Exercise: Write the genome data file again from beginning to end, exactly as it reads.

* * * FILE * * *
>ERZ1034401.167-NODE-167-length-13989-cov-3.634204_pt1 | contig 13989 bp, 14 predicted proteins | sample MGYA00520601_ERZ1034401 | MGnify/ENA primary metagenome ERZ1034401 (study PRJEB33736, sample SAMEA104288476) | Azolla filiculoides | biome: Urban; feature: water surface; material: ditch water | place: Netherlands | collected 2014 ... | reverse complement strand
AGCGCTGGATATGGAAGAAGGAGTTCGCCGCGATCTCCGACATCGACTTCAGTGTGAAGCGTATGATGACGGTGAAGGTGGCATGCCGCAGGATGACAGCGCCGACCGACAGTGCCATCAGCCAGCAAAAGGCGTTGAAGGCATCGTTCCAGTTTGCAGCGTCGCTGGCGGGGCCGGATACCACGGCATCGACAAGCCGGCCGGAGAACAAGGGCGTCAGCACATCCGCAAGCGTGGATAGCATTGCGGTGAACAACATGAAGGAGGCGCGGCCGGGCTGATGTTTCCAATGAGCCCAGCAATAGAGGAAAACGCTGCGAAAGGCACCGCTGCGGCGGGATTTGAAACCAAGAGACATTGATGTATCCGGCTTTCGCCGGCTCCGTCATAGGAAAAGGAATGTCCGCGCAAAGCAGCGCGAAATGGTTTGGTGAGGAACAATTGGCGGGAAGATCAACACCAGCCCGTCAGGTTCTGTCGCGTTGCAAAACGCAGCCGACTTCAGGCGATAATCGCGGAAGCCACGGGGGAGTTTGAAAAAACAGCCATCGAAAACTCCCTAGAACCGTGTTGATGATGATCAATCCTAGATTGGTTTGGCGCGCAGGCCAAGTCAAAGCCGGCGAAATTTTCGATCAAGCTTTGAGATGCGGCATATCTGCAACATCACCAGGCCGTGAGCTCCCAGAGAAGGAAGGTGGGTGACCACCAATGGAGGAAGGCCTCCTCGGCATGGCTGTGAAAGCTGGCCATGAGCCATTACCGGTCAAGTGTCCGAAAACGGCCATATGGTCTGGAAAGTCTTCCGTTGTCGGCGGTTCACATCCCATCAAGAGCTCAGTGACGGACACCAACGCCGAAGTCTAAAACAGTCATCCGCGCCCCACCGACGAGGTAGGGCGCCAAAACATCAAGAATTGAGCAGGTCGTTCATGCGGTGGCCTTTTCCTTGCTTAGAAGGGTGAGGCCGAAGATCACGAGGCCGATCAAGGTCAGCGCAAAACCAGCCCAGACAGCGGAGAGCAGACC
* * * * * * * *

>ERZ1034401.167-NODE-167-length-13989-cov-3.634204_pt1 | contig 13989 bp, 14 predicted proteins | sample MGYA00520601_ERZ1034401 | MGnify/ENA primary metagenome ERZ1034401 (study PRJEB33736, sample SAMEA104288476) | Azolla filiculoides | biome: Urban; feature: water surface; material: ditch water | place: Netherlands | collected 2014 ... | reverse complement strand
AGCGCTGGATATGGAAGAAGGAGTTCGCCGCGATCTCCGACATCGACTTCAGTGTGAAGCGTATGATGACGGTGAAGGTGGCATGCCGCAGGATGACAGCGCCGACCGACAGTGCCATCAGCCAGCAAAAGGCGTTGAAGGCATCGTTCCAGTTTGCAGCGTCGCTGGCGGGGCCGGATACCACGGCATCGACAAGCCGGCCGGAGAACAAGGGCGTCAGCACATCCGCAAGCGTGGATAGCATTGCGGTGAACAACATGAAGGAGGCGCGGCCGGGCTGATGTTTCCAATGAGCCCAGCAATAGAGGAAAACGCTGCGAAAGGCACCGCTGCGGCGGGATTTGAAACCAAGAGACATTGATGTATCCGGCTTTCGCCGGCTCCGTCATAGGAAAAGGAATGTCCGCGCAAAGCAGCGCGAAATGGTTTGGTGAGGAACAATTGGCGGGAAGATCAACACCAGCCCGTCAGGTTCTGTCGCGTTGCAAAACGCAGCCGACTTCAGGCGATAATCGCGGAAGCCACGGGGGAGTTTGAAAAAACAGCCATCGAAAACTCCCTAGAACCGTGTTGATGATGATCAATCCTAGATTGGTTTGGCGCGCAGGCCAAGTCAAAGCCGGCGAAATTTTCGATCAAGCTTTGAGATGCGGCATATCTGCAACATCACCAGGCCGTGAGCTCCCAGAGAAGGAAGGTGGGTGACCACCAATGGAGGAAGGCCTCCTCGGCATGGCTGTGAAAGCTGGCCATGAGCCATTACCGGTCAAGTGTCCGAAAACGGCCATATGGTCTGGAAAGTCTTCCGTTGTCGGCGGTTCACATCCCATCAAGAGCTCAGTGACGGACACCAACGCCGAAGTCTAAAACAGTCATCCGCGCCCCACCGACGAGGTAGGGCGCCAAAACATCAAGAATTGAGCAGGTCGTTCATGCGGTGGCCTTTTCCTTGCTTAGAAGGGTGAGGCCGAAGATCACGAGGCCGATCAAGGTCAGCGCAAAACCAGCCCAGACAGCGGAGAGCAGACC